IBC365 speaks with Oscar-nominated editor Frédéric Thoraval about how he cut Promising Young Woman.
When Emerald Fennell took over from Phoebe Waller-Bridge as lead writer for the second season of Killing Eve, she said, “What I’m most interested in is how women win in a world where the deck is stacked against them.
“I think the feminist statement maybe in [Season] 2 is if you are a woman and you are vulnerable, how do you exact power?” she continued. “I think it’s about how women survive, and what you lose and gain, when you have to survive something.”
There is more than a hint of Killing Eve’s Villanelle to Cassie, the central character played by Carey Mulligan in Fennell’s feature directorial debut Promising Young Woman.
It’s a wickedly funny #metoo era revenge movie which takes on masculine complacency and feminine complicity with a subversive wit not seen in the cinema since Heathers back in 1989. That’s evident from the first scene which counterpoints the macho idiocy of men dancing in a nightclub (in slow-motion) to the pop hit Boys by Charli XCX.
There’s a sinister undercurrent to a tale which ultimately stems from sexual assault and maybe why Fennel, who wrote and exec producers, selected Frédéric Thoraval to edit. He is most closely associated with director Pierre Morel with whom he has made the action thrillers District 13, Taken, Peppermint and The Gunman.
“Normally with a revenge movie you have a trauma at the very beginning and the revenge is motivated from that,” he tells IBC365. “In this case, you discover gradually that there was a trauma in Cassie’s past at the same time as you see her try to make other people aware of what happened and the impact of what they’ve done. What I loved about the script was that Emerald keeps a lot of question marks so you don’t know what to expect next.”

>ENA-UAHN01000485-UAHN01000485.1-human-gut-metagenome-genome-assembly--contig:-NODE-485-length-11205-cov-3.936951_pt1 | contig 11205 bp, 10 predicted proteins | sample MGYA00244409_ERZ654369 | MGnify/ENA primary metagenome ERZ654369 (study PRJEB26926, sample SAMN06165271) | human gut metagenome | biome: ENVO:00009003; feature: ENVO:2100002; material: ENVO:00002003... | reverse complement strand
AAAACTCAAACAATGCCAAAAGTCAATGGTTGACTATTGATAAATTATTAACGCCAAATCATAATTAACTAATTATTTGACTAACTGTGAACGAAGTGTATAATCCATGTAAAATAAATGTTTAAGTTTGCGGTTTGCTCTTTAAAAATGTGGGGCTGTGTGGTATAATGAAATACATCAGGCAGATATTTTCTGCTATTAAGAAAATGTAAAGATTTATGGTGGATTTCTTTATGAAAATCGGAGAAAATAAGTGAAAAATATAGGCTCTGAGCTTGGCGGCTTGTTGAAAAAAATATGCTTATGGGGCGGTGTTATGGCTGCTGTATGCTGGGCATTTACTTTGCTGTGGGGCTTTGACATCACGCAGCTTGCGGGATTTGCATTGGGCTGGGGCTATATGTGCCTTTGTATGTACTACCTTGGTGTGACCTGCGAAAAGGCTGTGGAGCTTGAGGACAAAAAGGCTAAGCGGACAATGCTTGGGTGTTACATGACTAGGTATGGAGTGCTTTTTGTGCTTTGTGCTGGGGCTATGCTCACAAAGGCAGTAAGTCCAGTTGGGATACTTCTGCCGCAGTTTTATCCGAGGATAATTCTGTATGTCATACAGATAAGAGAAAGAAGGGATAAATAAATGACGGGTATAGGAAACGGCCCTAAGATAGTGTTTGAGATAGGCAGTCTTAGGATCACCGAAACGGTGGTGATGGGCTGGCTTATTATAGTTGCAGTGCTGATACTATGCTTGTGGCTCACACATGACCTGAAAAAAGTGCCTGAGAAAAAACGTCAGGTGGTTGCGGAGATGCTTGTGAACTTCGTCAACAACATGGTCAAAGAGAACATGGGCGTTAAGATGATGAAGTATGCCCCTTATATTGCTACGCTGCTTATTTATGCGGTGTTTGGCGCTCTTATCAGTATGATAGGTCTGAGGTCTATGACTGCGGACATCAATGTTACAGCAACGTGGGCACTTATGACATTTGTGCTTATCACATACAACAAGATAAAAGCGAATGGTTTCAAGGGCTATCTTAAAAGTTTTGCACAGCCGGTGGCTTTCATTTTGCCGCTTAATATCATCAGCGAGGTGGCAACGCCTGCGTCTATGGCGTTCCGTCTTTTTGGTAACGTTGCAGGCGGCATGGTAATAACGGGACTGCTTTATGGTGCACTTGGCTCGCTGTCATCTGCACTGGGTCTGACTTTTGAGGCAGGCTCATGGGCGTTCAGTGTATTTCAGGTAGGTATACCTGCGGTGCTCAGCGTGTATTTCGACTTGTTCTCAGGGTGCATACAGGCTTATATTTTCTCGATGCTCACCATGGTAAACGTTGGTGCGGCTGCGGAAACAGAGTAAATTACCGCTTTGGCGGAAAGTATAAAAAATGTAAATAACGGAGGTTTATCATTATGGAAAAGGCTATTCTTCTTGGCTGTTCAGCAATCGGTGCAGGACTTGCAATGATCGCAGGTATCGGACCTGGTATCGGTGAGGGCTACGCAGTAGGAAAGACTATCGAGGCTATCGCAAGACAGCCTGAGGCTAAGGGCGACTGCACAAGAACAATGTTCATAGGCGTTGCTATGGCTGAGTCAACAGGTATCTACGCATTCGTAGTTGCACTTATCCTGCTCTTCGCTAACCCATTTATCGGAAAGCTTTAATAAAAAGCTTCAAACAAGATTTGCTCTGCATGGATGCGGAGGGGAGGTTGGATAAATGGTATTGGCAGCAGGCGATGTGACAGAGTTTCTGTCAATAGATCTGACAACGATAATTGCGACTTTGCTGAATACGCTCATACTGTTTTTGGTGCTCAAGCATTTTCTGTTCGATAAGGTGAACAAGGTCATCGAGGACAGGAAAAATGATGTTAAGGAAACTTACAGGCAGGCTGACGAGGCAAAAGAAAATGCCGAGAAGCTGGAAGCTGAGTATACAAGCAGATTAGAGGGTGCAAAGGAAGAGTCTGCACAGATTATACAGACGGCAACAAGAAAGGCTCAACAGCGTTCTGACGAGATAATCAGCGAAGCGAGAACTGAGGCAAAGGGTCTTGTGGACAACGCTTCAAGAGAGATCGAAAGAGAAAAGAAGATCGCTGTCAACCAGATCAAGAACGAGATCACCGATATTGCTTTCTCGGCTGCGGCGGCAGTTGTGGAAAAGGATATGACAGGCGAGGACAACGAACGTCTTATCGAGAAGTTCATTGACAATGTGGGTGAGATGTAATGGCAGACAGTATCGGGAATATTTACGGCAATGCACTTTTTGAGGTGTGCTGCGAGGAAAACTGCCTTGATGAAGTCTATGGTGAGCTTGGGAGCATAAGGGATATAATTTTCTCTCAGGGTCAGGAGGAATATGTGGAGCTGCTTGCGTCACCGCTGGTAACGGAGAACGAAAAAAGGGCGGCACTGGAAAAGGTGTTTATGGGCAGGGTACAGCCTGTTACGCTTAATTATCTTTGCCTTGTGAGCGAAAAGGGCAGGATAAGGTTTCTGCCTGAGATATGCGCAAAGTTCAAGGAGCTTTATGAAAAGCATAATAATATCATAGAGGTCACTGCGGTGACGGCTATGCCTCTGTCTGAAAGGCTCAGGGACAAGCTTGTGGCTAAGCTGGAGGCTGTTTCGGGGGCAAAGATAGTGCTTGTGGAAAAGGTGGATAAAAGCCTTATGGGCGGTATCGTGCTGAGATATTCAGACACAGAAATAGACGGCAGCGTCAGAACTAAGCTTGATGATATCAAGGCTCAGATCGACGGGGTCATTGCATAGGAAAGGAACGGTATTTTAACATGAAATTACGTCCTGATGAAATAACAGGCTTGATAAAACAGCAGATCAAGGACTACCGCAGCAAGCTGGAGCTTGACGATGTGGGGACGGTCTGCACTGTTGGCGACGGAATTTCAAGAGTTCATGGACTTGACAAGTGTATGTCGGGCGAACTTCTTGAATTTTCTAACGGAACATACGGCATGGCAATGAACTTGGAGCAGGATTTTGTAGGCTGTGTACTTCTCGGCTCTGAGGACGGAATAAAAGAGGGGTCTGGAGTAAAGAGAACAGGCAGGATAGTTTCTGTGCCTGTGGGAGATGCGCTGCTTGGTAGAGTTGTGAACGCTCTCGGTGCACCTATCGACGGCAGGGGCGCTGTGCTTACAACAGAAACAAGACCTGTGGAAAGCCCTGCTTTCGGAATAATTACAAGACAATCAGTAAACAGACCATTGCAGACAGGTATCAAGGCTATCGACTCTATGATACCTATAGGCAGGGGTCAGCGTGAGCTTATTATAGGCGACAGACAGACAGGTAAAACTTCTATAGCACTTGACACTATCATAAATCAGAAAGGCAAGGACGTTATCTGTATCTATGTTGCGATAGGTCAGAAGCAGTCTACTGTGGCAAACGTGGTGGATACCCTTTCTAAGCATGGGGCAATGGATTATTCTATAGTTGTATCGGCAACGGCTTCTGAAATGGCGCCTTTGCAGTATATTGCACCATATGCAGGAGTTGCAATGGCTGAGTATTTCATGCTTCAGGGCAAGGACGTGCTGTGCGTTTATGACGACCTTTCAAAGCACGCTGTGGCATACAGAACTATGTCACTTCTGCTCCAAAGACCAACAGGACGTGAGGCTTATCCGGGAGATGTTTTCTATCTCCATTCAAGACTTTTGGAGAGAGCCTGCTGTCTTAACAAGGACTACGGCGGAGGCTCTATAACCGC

Thoraval explains that Fennell’s script contained a mood board and a playlist of songs and that both were crucial to his process.
“The mood board contained a lot of visual elements that informed every department from cinematography to hair and make-up and costume,” he says. “There were specific visual elements like the suffocating feeling of Cassie’s parent’s house. There were references to Clueless and Twin Peaks and ideas about using candy colours to create the world of the film. The script I saw was always set in America but the location is not-defined to keep that fairy-tale quality.
“The second element was the soundtrack. Emerald had baked specific songs into the script as well as other music cues which were all part of the DNA of the movie. She was insistent that they couldn’t be changed. The film wouldn’t work if you took one away.”
All the songs are recorded by female artists and have a strong female perspective. They include several unreleased existing songs, four covers (one of The Weather Girls’ classic It’s Raining Men given suitably ironic treatment), and four originals composed for the film.
“The songs are intimately connected to conveying Cassie’s emotion at different times”, explains Thoraval.